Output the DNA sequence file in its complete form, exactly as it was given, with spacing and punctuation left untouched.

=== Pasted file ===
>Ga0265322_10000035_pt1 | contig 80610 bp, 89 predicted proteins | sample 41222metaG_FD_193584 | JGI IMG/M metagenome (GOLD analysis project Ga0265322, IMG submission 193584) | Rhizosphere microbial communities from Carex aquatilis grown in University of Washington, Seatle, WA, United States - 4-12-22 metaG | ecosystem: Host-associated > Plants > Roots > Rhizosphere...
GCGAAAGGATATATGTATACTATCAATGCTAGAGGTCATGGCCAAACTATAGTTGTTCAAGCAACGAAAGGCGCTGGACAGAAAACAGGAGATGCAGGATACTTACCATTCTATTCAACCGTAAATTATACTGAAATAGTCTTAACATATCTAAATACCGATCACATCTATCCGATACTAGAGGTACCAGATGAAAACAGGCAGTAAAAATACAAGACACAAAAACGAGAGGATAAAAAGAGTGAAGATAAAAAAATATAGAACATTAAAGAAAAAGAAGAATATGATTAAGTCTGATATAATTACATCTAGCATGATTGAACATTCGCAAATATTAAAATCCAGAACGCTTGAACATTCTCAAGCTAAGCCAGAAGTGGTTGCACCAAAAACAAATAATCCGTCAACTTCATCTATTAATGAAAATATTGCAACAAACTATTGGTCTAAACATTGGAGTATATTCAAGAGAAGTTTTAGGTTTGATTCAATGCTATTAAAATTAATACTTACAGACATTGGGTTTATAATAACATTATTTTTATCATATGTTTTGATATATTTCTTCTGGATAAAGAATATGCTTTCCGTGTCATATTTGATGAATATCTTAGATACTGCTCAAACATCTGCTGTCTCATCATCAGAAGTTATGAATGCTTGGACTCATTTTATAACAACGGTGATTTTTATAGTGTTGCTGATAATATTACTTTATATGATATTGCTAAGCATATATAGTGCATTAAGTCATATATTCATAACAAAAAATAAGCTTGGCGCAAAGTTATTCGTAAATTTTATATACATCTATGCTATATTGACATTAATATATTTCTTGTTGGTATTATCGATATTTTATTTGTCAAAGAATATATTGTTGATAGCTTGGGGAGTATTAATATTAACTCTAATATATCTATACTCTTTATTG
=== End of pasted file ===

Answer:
>Ga0265322_10000035_pt1 | contig 80610 bp, 89 predicted proteins | sample 41222metaG_FD_193584 | JGI IMG/M metagenome (GOLD analysis project Ga0265322, IMG submission 193584) | Rhizosphere microbial communities from Carex aquatilis grown in University of Washington, Seatle, WA, United States - 4-12-22 metaG | ecosystem: Host-associated > Plants > Roots > Rhizosphere...
GCGAAAGGATATATGTATACTATCAATGCTAGAGGTCATGGCCAAACTATAGTTGTTCAAGCAACGAAAGGCGCTGGACAGAAAACAGGAGATGCAGGATACTTACCATTCTATTCAACCGTAAATTATACTGAAATAGTCTTAACATATCTAAATACCGATCACATCTATCCGATACTAGAGGTACCAGATGAAAACAGGCAGTAAAAATACAAGACACAAAAACGAGAGGATAAAAAGAGTGAAGATAAAAAAATATAGAACATTAAAGAAAAAGAAGAATATGATTAAGTCTGATATAATTACATCTAGCATGATTGAACATTCGCAAATATTAAAATCCAGAACGCTTGAACATTCTCAAGCTAAGCCAGAAGTGGTTGCACCAAAAACAAATAATCCGTCAACTTCATCTATTAATGAAAATATTGCAACAAACTATTGGTCTAAACATTGGAGTATATTCAAGAGAAGTTTTAGGTTTGATTCAATGCTATTAAAATTAATACTTACAGACATTGGGTTTATAATAACATTATTTTTATCATATGTTTTGATATATTTCTTCTGGATAAAGAATATGCTTTCCGTGTCATATTTGATGAATATCTTAGATACTGCTCAAACATCTGCTGTCTCATCATCAGAAGTTATGAATGCTTGGACTCATTTTATAACAACGGTGATTTTTATAGTGTTGCTGATAATATTACTTTATATGATATTGCTAAGCATATATAGTGCATTAAGTCATATATTCATAACAAAAAATAAGCTTGGCGCAAAGTTATTCGTAAATTTTATATACATCTATGCTATATTGACATTAATATATTTCTTGTTGGTATTATCGATATTTTATTTGTCAAAGAATATATTGTTGATAGCTTGGGGAGTATTAATATTAACTCTAATATATCTATACTCTTTATTG